need to darken stain


  #1  
Old 05-29-05, 01:01 AM
rilee
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Question need to darken stain

We just purchased a new front door for our 100-year-old house. The door is fir and came unfinished. We would like to stain it dark so it will blend with the woodwork & floors in the foyer.
I sanded the door and used wood conditioner and a Minwax stain called Aged Oak. It turned out way lighter than we need. (Nothing like the picture!)
I then went over it with Dark Walnut stain. That only darkened it a couple of shades.
What can I do to get this door to darken to a deep rich brown?
Thanks for your help.
 
  #2  
Old 05-29-05, 09:23 AM
M
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Try using a colored poly, each coat will be darker than the last. Be sure you apply it evenly. If you need to drasticly darken the door you will need to strip the stain and start over. Once you put 1 coat of stain on wood it is hard for it to take more stain which is why the dark walnut didn't help much.
 
  #3  
Old 05-30-05, 10:02 AM
rilee
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Thanks for the advice. If I were to strip it and start over, what could I do to make the stain darker. Last time, the "Aged Oak", which looked quite dark on the sample, came out very light, thus beginning my problem.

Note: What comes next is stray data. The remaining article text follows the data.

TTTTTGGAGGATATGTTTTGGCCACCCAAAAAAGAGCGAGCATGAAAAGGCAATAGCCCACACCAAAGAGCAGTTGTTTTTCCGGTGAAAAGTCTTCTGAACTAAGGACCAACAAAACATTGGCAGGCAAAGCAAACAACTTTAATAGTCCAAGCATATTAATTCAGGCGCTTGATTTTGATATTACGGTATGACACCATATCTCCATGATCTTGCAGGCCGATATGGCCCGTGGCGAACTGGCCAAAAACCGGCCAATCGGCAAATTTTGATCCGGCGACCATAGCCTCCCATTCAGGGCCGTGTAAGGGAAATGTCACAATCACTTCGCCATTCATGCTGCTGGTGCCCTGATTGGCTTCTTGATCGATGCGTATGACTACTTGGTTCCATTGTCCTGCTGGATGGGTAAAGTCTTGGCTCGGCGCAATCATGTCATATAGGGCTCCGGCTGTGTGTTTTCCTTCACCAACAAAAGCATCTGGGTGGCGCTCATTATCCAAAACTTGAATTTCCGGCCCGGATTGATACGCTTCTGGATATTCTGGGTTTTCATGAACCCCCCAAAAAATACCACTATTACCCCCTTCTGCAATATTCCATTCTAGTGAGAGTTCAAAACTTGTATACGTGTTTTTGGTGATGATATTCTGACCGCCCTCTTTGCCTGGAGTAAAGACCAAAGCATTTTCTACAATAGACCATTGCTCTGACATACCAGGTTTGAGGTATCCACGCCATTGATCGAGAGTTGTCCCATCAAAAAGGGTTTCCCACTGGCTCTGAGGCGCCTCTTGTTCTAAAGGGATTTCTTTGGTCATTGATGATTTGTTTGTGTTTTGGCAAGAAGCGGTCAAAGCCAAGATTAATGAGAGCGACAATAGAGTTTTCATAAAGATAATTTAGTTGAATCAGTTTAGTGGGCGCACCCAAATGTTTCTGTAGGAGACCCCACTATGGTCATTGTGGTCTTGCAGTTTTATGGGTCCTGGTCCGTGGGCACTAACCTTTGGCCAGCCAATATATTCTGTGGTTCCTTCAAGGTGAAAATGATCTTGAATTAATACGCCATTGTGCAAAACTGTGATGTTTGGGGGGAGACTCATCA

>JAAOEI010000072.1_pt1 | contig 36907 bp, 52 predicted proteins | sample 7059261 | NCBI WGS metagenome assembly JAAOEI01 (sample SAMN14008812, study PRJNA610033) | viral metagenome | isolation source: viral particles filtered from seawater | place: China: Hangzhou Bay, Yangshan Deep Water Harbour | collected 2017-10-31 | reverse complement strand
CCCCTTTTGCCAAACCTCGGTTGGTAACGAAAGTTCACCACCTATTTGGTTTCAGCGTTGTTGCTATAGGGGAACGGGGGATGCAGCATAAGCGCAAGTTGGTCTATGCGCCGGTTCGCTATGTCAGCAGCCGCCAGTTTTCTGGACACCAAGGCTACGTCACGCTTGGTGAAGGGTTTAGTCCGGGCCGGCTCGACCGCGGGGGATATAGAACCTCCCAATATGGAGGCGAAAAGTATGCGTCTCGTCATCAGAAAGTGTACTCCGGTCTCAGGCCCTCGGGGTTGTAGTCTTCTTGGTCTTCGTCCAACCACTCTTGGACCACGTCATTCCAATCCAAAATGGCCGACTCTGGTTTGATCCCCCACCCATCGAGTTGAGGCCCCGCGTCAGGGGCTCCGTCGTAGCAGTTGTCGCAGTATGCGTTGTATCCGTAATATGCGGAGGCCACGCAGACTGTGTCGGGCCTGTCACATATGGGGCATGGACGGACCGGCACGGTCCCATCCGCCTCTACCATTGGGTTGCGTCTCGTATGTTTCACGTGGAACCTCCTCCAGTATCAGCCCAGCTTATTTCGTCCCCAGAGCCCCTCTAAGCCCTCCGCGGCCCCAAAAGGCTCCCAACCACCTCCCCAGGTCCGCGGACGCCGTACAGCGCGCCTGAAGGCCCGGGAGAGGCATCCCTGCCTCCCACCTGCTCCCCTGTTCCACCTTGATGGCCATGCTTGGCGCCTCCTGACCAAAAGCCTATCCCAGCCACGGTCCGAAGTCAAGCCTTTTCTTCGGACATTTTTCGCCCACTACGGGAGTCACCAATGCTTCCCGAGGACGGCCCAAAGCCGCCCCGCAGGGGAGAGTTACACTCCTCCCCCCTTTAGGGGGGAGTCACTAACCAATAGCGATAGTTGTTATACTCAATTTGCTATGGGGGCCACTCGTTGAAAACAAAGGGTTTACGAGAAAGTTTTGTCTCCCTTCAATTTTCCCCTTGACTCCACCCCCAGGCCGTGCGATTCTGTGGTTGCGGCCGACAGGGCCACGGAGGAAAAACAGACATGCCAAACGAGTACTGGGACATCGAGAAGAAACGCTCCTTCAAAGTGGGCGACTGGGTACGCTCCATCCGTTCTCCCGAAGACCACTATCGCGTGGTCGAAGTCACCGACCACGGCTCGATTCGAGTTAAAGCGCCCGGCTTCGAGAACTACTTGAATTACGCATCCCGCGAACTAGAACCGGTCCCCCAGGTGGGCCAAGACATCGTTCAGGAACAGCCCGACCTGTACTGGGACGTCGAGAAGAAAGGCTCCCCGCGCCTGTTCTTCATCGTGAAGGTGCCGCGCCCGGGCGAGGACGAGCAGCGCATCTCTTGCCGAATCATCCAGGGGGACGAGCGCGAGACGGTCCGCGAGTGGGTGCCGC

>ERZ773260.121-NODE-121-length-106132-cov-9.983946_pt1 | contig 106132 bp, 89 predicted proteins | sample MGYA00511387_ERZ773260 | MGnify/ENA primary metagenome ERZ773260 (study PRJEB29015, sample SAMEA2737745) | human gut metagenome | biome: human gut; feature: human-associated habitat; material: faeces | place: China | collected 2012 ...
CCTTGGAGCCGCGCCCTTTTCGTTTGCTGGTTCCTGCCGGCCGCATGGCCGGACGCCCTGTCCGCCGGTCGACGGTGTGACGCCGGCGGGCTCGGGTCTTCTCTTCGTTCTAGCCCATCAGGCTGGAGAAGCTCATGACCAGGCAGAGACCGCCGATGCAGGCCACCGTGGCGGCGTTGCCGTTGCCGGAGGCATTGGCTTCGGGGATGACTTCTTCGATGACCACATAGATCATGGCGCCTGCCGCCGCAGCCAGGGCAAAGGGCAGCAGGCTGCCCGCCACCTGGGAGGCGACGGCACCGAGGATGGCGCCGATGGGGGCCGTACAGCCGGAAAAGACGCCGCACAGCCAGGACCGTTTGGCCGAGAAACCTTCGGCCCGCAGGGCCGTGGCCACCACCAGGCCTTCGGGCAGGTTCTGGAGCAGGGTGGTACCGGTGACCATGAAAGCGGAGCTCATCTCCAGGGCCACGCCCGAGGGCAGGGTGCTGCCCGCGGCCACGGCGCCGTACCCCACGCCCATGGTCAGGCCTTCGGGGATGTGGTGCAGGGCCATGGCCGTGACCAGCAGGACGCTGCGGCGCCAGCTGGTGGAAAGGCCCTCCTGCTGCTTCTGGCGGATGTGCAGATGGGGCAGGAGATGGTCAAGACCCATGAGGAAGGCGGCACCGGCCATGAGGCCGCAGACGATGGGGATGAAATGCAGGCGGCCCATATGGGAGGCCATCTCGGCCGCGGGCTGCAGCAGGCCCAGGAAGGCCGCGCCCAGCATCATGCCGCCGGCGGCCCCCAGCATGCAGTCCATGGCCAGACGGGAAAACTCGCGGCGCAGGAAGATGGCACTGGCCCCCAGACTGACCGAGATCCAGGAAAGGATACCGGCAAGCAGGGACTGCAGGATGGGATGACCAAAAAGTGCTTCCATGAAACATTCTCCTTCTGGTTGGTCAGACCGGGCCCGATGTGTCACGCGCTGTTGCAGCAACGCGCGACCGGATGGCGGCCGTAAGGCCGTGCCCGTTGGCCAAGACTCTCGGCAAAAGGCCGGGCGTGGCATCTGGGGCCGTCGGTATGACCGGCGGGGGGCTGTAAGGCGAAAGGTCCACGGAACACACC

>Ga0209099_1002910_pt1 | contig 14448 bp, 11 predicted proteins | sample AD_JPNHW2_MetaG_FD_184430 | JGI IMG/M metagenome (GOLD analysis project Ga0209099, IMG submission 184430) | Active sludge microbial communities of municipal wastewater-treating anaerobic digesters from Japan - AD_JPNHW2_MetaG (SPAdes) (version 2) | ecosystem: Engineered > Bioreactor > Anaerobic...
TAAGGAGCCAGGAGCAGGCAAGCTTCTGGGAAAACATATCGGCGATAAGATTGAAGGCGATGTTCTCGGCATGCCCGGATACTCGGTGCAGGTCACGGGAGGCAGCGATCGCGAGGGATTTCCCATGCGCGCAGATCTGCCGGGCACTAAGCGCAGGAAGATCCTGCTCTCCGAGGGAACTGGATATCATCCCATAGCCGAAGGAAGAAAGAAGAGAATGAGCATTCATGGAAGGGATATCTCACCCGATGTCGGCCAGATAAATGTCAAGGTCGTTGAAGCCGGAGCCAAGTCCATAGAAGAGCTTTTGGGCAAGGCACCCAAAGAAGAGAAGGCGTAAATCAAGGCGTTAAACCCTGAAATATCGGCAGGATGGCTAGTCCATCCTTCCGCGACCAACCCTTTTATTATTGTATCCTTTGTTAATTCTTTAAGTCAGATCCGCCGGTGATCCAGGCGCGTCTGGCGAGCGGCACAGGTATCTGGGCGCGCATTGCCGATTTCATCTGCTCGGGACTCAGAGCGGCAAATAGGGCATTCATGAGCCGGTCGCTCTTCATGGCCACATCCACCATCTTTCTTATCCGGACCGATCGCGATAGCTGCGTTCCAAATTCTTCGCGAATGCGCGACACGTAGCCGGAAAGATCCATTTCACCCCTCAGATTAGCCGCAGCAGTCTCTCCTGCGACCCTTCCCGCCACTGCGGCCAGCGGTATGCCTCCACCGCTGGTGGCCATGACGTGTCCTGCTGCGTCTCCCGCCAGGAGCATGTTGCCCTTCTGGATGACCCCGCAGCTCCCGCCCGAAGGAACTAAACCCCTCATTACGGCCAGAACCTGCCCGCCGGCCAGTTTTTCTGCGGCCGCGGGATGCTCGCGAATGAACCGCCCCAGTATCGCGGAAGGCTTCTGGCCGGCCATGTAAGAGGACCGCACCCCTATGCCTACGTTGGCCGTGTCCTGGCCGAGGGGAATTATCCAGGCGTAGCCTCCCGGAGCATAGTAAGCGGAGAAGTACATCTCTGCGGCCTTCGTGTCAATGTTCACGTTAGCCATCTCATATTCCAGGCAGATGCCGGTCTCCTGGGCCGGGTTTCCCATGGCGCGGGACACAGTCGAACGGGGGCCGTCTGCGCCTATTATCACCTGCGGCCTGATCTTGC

I'm really hesitant to use the poly because the door has 8 panels, and that's a lot of inside corners that I'd have to do without letting it well up. Also, if I untimately decide to used the poly, would I still finish with Spar Urethane, or will the poly have enough protective in it? It is a front door under a porch and behind a storm door, so it's not directly exposed to sun or water.
 
  #4  
Old 05-30-05, 11:22 AM
M
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You would need to start with a darker stain. Stains can be darkened but it is not something most people can do.

If you use colored poly the easiest way to make it come out right would be to coat the panels first [careful not to go past the panels] then apply the poly to flat part of the door. Colored poly is the consistency of regular poly and not thin like the stain.

Even though the door is protected it is still wise to use a spar finish for the top coat.
 
 

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